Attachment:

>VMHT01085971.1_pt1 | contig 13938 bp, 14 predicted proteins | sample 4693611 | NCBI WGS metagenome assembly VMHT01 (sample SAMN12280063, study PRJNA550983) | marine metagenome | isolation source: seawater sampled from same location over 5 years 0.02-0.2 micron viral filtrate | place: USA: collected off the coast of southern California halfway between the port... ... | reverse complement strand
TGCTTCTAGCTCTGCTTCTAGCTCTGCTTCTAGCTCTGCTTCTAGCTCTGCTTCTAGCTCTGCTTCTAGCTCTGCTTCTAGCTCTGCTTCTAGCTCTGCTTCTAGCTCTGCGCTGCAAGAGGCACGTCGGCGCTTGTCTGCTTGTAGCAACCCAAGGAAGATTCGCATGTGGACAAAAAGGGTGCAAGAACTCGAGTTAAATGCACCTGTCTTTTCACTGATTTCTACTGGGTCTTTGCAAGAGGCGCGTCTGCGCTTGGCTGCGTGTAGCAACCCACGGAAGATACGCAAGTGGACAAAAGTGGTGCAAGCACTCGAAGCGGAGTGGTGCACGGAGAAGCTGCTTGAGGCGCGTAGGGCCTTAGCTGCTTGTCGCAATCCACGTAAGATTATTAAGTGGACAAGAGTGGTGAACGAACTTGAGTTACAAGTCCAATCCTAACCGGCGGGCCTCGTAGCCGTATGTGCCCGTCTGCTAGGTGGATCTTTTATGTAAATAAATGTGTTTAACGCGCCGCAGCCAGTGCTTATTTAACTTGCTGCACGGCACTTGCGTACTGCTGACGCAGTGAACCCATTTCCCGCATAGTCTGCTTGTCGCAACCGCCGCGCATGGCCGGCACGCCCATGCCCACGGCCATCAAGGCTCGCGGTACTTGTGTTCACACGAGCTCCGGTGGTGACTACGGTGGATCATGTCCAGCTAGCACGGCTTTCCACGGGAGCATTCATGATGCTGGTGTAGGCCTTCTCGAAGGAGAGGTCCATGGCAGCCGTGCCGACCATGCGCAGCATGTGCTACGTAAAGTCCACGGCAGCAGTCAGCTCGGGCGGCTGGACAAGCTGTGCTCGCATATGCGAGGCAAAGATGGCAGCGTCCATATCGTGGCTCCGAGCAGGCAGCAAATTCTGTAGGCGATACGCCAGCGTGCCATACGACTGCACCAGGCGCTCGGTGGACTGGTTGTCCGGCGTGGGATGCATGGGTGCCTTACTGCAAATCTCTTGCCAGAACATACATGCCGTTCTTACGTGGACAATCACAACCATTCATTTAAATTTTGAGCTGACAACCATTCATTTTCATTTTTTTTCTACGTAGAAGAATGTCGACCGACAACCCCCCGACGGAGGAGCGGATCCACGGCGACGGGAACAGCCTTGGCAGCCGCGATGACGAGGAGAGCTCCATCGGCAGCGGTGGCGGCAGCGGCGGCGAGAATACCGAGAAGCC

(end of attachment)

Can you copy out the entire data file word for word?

>VMHT01085971.1_pt1 | contig 13938 bp, 14 predicted proteins | sample 4693611 | NCBI WGS metagenome assembly VMHT01 (sample SAMN12280063, study PRJNA550983) | marine metagenome | isolation source: seawater sampled from same location over 5 years 0.02-0.2 micron viral filtrate | place: USA: collected off the coast of southern California halfway between the port... ... | reverse complement strand
TGCTTCTAGCTCTGCTTCTAGCTCTGCTTCTAGCTCTGCTTCTAGCTCTGCTTCTAGCTCTGCTTCTAGCTCTGCTTCTAGCTCTGCTTCTAGCTCTGCTTCTAGCTCTGCGCTGCAAGAGGCACGTCGGCGCTTGTCTGCTTGTAGCAACCCAAGGAAGATTCGCATGTGGACAAAAAGGGTGCAAGAACTCGAGTTAAATGCACCTGTCTTTTCACTGATTTCTACTGGGTCTTTGCAAGAGGCGCGTCTGCGCTTGGCTGCGTGTAGCAACCCACGGAAGATACGCAAGTGGACAAAAGTGGTGCAAGCACTCGAAGCGGAGTGGTGCACGGAGAAGCTGCTTGAGGCGCGTAGGGCCTTAGCTGCTTGTCGCAATCCACGTAAGATTATTAAGTGGACAAGAGTGGTGAACGAACTTGAGTTACAAGTCCAATCCTAACCGGCGGGCCTCGTAGCCGTATGTGCCCGTCTGCTAGGTGGATCTTTTATGTAAATAAATGTGTTTAACGCGCCGCAGCCAGTGCTTATTTAACTTGCTGCACGGCACTTGCGTACTGCTGACGCAGTGAACCCATTTCCCGCATAGTCTGCTTGTCGCAACCGCCGCGCATGGCCGGCACGCCCATGCCCACGGCCATCAAGGCTCGCGGTACTTGTGTTCACACGAGCTCCGGTGGTGACTACGGTGGATCATGTCCAGCTAGCACGGCTTTCCACGGGAGCATTCATGATGCTGGTGTAGGCCTTCTCGAAGGAGAGGTCCATGGCAGCCGTGCCGACCATGCGCAGCATGTGCTACGTAAAGTCCACGGCAGCAGTCAGCTCGGGCGGCTGGACAAGCTGTGCTCGCATATGCGAGGCAAAGATGGCAGCGTCCATATCGTGGCTCCGAGCAGGCAGCAAATTCTGTAGGCGATACGCCAGCGTGCCATACGACTGCACCAGGCGCTCGGTGGACTGGTTGTCCGGCGTGGGATGCATGGGTGCCTTACTGCAAATCTCTTGCCAGAACATACATGCCGTTCTTACGTGGACAATCACAACCATTCATTTAAATTTTGAGCTGACAACCATTCATTTTCATTTTTTTTCTACGTAGAAGAATGTCGACCGACAACCCCCCGACGGAGGAGCGGATCCACGGCGACGGGAACAGCCTTGGCAGCCGCGATGACGAGGAGAGCTCCATCGGCAGCGGTGGCGGCAGCGGCGGCGAGAATACCGAGAAGCC